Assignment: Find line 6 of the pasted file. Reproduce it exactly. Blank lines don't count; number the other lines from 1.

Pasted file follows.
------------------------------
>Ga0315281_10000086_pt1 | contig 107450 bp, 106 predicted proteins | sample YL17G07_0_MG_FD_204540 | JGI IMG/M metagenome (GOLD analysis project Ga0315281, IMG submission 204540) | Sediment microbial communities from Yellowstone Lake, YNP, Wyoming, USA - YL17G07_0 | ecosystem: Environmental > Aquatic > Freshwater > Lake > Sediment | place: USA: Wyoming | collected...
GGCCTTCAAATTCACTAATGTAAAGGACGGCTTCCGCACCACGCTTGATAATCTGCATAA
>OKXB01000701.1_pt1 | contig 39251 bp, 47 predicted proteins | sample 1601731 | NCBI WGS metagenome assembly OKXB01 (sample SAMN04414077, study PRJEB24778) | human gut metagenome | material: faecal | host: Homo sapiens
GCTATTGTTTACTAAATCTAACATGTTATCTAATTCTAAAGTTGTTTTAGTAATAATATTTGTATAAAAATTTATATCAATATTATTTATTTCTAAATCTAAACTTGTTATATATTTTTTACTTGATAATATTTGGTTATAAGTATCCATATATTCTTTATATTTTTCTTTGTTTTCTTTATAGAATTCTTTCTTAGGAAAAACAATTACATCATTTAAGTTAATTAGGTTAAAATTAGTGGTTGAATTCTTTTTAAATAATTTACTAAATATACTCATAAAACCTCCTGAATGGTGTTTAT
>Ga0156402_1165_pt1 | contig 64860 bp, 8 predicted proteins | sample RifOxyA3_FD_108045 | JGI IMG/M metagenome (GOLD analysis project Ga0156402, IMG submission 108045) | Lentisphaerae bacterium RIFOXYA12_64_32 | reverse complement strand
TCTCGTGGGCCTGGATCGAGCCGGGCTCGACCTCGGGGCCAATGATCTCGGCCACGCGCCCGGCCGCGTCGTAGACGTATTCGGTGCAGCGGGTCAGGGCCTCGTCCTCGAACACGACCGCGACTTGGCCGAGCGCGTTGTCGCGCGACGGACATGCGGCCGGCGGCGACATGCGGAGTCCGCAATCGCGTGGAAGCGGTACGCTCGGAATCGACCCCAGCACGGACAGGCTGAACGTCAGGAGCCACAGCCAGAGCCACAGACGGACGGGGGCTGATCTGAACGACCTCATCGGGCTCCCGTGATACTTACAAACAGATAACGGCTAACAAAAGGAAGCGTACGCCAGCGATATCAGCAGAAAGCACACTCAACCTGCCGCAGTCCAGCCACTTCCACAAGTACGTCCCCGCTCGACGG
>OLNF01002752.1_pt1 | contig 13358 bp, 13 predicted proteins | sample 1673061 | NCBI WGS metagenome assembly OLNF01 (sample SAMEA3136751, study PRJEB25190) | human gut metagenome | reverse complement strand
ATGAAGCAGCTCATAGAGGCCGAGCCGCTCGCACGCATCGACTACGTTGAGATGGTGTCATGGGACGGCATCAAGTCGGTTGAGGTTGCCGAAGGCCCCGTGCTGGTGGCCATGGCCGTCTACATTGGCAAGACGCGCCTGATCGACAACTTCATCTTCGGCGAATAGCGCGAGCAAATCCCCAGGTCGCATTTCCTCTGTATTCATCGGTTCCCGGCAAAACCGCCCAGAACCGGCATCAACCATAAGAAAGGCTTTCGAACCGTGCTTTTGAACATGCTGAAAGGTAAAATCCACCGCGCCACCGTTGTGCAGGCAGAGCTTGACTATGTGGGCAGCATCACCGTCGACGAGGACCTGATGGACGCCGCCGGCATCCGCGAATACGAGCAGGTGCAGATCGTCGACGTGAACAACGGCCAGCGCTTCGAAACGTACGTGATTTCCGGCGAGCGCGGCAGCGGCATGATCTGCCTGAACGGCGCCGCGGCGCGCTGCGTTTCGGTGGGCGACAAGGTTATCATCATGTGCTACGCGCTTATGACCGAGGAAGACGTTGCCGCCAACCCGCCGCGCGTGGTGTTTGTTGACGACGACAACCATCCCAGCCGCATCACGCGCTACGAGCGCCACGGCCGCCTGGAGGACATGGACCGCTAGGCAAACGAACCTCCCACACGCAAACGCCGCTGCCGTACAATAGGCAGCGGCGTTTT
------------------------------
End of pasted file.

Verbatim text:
TCTCGTGGGCCTGGATCGAGCCGGGCTCGACCTCGGGGCCAATGATCTCGGCCACGCGCCCGGCCGCGTCGTAGACGTATTCGGTGCAGCGGGTCAGGGCCTCGTCCTCGAACACGACCGCGACTTGGCCGAGCGCGTTGTCGCGCGACGGACATGCGGCCGGCGGCGACATGCGGAGTCCGCAATCGCGTGGAAGCGGTACGCTCGGAATCGACCCCAGCACGGACAGGCTGAACGTCAGGAGCCACAGCCAGAGCCACAGACGGACGGGGGCTGATCTGAACGACCTCATCGGGCTCCCGTGATACTTACAAACAGATAACGGCTAACAAAAGGAAGCGTACGCCAGCGATATCAGCAGAAAGCACACTCAACCTGCCGCAGTCCAGCCACTTCCACAAGTACGTCCCCGCTCGACGG